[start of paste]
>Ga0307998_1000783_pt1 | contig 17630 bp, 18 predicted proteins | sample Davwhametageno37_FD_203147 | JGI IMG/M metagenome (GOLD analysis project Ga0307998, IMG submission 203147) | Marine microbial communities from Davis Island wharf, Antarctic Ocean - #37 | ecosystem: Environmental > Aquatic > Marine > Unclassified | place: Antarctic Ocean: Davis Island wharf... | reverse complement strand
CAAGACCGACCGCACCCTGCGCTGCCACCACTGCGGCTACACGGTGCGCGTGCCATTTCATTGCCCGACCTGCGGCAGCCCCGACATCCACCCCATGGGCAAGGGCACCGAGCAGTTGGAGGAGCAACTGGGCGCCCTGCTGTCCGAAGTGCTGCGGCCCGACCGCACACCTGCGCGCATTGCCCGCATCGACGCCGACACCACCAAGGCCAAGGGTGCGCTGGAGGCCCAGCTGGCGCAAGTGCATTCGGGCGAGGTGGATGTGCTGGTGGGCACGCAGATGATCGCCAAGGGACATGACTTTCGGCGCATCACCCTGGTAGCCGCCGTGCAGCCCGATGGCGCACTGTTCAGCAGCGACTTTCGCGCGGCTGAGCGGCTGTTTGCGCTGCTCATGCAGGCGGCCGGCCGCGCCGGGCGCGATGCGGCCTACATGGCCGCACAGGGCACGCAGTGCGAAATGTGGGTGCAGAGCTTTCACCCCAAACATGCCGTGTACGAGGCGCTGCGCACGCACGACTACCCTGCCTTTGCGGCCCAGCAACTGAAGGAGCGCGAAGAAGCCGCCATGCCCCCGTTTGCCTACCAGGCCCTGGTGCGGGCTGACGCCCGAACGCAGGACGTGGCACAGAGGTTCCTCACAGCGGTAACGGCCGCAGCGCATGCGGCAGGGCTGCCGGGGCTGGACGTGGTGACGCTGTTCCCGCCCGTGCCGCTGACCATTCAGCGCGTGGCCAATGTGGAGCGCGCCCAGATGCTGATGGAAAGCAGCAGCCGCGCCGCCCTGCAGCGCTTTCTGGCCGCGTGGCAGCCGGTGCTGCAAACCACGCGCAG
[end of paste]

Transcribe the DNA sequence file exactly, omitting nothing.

>Ga0307998_1000783_pt1 | contig 17630 bp, 18 predicted proteins | sample Davwhametageno37_FD_203147 | JGI IMG/M metagenome (GOLD analysis project Ga0307998, IMG submission 203147) | Marine microbial communities from Davis Island wharf, Antarctic Ocean - #37 | ecosystem: Environmental > Aquatic > Marine > Unclassified | place: Antarctic Ocean: Davis Island wharf... | reverse complement strand
CAAGACCGACCGCACCCTGCGCTGCCACCACTGCGGCTACACGGTGCGCGTGCCATTTCATTGCCCGACCTGCGGCAGCCCCGACATCCACCCCATGGGCAAGGGCACCGAGCAGTTGGAGGAGCAACTGGGCGCCCTGCTGTCCGAAGTGCTGCGGCCCGACCGCACACCTGCGCGCATTGCCCGCATCGACGCCGACACCACCAAGGCCAAGGGTGCGCTGGAGGCCCAGCTGGCGCAAGTGCATTCGGGCGAGGTGGATGTGCTGGTGGGCACGCAGATGATCGCCAAGGGACATGACTTTCGGCGCATCACCCTGGTAGCCGCCGTGCAGCCCGATGGCGCACTGTTCAGCAGCGACTTTCGCGCGGCTGAGCGGCTGTTTGCGCTGCTCATGCAGGCGGCCGGCCGCGCCGGGCGCGATGCGGCCTACATGGCCGCACAGGGCACGCAGTGCGAAATGTGGGTGCAGAGCTTTCACCCCAAACATGCCGTGTACGAGGCGCTGCGCACGCACGACTACCCTGCCTTTGCGGCCCAGCAACTGAAGGAGCGCGAAGAAGCCGCCATGCCCCCGTTTGCCTACCAGGCCCTGGTGCGGGCTGACGCCCGAACGCAGGACGTGGCACAGAGGTTCCTCACAGCGGTAACGGCCGCAGCGCATGCGGCAGGGCTGCCGGGGCTGGACGTGGTGACGCTGTTCCCGCCCGTGCCGCTGACCATTCAGCGCGTGGCCAATGTGGAGCGCGCCCAGATGCTGATGGAAAGCAGCAGCCGCGCCGCCCTGCAGCGCTTTCTGGCCGCGTGGCAGCCGGTGCTGCAAACCACGCGCAG